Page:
Gallows Wake - first draft
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Secret Passages - unpublished content


Gallows Wake
  by Helen Hollick

  (Excerpt from first draft)

April, 1719


Rot? How could there be rot? Master John Benson, back at Appledore, checked and repaired everything needing checking and repairing.

Jesamiah Acorne stood, arms folded, chin tucked to his chest, his leather three-corner hat pulled well forward over his eyes against the glare of the Gibraltar forenoon sun. He was seething with frustrated anger and failing to keep the annoyance from his voice.

Benson? Don’t know ‘im. And where’s Appledore when it’s at ‘ome? The master shipwright pulled the stub of a worn pencil from behind his ear and scribbled a few more calculations on the wedge of crumpled paper he held in his hand. It’ll take us several weeks to find and fit a new main mast.

Jesamiah swallowed down a bellow of outrage.

You can have rot and not know it, Cap’n Chippy Harris, looking as grim as Jesamiah, said.

You’re my ship’s carpenter. You should have known about it, came the snapped response.

The answering retort was as tart.

I told you about it as soon as I did know. It’s not easy to spot when it’s starting to take hold at the mast partners, ’specially where it passes down through the deck. Hard to see it there. Above and below, there were no sign back in Appledore. Benson would not have found it. Nor would I.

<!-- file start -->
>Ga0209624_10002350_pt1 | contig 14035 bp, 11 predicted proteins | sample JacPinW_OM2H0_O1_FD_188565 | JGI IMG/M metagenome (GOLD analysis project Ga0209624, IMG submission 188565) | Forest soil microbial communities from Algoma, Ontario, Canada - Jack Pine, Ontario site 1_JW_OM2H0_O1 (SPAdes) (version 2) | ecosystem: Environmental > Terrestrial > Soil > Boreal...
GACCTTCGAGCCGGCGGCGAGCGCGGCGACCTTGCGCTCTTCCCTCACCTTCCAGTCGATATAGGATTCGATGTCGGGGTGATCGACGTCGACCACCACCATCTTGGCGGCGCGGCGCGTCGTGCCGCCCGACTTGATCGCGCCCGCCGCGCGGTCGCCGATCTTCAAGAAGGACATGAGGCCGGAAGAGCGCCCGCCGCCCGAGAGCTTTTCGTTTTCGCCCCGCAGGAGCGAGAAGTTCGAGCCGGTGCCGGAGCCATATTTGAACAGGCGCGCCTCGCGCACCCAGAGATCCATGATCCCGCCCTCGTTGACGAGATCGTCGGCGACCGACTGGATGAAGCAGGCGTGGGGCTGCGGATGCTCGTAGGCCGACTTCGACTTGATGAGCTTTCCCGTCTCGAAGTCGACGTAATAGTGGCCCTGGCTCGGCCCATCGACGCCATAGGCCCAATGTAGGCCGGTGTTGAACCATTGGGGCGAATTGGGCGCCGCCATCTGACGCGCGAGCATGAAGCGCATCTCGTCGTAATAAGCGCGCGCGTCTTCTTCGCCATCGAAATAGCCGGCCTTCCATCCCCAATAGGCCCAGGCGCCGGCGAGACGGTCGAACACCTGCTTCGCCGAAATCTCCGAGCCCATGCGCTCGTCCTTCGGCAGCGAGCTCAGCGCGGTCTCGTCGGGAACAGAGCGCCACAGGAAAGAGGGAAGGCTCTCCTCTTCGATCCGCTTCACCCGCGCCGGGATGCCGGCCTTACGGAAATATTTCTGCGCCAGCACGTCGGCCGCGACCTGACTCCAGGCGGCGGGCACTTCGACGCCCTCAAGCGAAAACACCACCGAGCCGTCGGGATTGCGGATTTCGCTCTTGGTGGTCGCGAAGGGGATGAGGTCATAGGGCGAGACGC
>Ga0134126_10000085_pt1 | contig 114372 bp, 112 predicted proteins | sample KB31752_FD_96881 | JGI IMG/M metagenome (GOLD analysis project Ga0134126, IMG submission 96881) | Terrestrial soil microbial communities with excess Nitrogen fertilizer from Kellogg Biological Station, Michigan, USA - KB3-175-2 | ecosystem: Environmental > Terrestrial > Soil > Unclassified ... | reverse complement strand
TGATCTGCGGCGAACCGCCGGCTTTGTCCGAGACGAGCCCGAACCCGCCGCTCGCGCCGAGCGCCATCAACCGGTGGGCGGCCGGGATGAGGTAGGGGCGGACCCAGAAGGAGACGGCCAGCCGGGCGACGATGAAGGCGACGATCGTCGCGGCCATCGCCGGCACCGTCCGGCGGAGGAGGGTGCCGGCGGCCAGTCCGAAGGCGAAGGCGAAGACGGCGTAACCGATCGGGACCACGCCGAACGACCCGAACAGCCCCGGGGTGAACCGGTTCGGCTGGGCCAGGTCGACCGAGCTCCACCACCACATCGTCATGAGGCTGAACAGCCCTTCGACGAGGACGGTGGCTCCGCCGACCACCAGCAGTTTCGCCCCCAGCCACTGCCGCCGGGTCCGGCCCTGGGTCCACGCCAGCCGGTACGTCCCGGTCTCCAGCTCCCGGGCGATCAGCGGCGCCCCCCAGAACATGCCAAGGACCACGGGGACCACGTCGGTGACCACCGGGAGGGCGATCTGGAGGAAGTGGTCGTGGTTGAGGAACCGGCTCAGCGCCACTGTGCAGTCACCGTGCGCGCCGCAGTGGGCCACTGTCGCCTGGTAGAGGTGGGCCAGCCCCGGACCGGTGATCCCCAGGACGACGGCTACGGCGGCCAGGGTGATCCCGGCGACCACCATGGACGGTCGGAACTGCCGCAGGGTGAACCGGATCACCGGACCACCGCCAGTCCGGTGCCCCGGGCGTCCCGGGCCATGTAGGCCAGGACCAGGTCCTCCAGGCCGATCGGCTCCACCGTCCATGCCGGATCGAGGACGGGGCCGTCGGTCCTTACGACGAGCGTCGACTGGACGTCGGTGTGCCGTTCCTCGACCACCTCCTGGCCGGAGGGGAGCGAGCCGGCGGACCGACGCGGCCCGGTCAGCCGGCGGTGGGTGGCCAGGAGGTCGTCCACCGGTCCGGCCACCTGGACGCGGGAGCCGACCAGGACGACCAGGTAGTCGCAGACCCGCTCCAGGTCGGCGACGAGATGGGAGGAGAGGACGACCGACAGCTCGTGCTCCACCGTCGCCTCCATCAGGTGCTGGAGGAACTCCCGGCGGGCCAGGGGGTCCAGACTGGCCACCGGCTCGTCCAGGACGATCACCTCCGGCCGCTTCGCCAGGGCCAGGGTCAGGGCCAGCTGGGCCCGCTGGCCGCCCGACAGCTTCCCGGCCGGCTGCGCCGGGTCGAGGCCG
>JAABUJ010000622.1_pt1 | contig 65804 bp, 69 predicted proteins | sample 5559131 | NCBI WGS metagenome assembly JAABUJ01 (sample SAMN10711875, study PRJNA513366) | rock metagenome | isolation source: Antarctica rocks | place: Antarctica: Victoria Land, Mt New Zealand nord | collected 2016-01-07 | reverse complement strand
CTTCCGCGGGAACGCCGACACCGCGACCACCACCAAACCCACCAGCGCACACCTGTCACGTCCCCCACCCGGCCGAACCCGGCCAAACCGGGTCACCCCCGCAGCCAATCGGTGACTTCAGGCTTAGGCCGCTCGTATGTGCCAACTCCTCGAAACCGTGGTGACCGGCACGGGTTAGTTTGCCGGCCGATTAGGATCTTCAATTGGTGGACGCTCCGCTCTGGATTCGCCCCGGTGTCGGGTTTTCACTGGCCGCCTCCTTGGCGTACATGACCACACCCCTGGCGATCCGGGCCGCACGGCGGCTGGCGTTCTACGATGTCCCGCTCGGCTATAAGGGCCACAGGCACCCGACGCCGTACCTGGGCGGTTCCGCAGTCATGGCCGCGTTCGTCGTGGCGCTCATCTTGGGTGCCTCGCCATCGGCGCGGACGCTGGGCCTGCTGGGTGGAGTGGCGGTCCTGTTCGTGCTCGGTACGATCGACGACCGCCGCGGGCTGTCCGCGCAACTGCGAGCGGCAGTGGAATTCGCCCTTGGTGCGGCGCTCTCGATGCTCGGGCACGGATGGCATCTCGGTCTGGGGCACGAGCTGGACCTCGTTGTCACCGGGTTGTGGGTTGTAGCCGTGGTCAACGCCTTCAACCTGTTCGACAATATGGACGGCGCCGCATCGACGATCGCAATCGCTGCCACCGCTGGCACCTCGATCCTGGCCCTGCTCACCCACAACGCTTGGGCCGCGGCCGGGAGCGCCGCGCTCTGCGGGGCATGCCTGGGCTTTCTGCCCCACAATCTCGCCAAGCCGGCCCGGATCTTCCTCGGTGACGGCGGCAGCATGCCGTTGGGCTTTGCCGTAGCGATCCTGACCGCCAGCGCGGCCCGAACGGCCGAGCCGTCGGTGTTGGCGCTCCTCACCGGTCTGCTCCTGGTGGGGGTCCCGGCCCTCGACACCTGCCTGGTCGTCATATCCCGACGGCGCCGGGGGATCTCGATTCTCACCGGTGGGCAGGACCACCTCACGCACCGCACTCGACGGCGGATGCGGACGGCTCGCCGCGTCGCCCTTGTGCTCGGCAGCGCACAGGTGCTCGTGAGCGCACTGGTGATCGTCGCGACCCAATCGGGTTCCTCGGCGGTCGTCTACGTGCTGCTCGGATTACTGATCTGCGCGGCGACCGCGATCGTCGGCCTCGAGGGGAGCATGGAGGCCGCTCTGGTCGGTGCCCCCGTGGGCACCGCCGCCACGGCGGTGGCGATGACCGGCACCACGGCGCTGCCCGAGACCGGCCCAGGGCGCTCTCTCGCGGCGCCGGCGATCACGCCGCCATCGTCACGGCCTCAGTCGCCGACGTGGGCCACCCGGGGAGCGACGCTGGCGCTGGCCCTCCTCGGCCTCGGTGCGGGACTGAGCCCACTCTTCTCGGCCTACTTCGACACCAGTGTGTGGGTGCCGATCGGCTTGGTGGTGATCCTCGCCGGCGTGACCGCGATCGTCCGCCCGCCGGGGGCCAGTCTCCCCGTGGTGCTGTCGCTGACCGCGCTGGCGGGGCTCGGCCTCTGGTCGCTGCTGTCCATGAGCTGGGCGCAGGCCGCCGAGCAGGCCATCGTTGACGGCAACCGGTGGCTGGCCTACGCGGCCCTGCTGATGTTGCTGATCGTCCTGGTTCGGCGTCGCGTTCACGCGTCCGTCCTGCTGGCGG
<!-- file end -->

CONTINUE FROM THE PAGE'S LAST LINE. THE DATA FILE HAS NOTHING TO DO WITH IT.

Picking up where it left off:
Jesamiah refrained from churlishly declaring, 'Well, you should have done.' He knew, as well as anyone that discovering rot, especially where it was well hidden, was nigh-on impossible even to an experienced eye.

Chippy Harris, ignoring his captain’s disgruntled expression took a breath and continued defending his reputation as a ship's carpenter, his arms waving about to emphasise his points. We could not have seen every little details, not unless we’d taken everything apart, and if we’d done that we’d still be in Appledore harbour putting everything back to rights.

The shipwright sniffed loudly and tucking the pencil stub behind his ear, interrupted; From our first quick look, t’ain’t too bad taken hold. We’ll know more when we strip ‘er down. We’ll need to strike the t’gallants and topmasts and all the yards, rigging and such, then pull the mast and put a new one in. He sniffed again and squinted at his rough notes and calculations. A lot of work. Could easily eat up four, five, maybe six weeks if we have trouble getting a new mast.

Six weeks! Jesamiah spluttered. I can’t wait around here for six weeks! Ain’t you got a suitable mast in that bloody great shed of yours over there?

I might ‘ave. Won’t know ‘til I look will I?

Well go and look for fok sake!

The shipwright, refusing to match Jesamiah’s anger – the situation was nothing new to him – scratched at the stubbled whiskers on his chin. Can’t do that Captain. We’re about to close for the day. M’wife’ll ‘ave my guts for ‘er garters if I get ‘ome late for supper.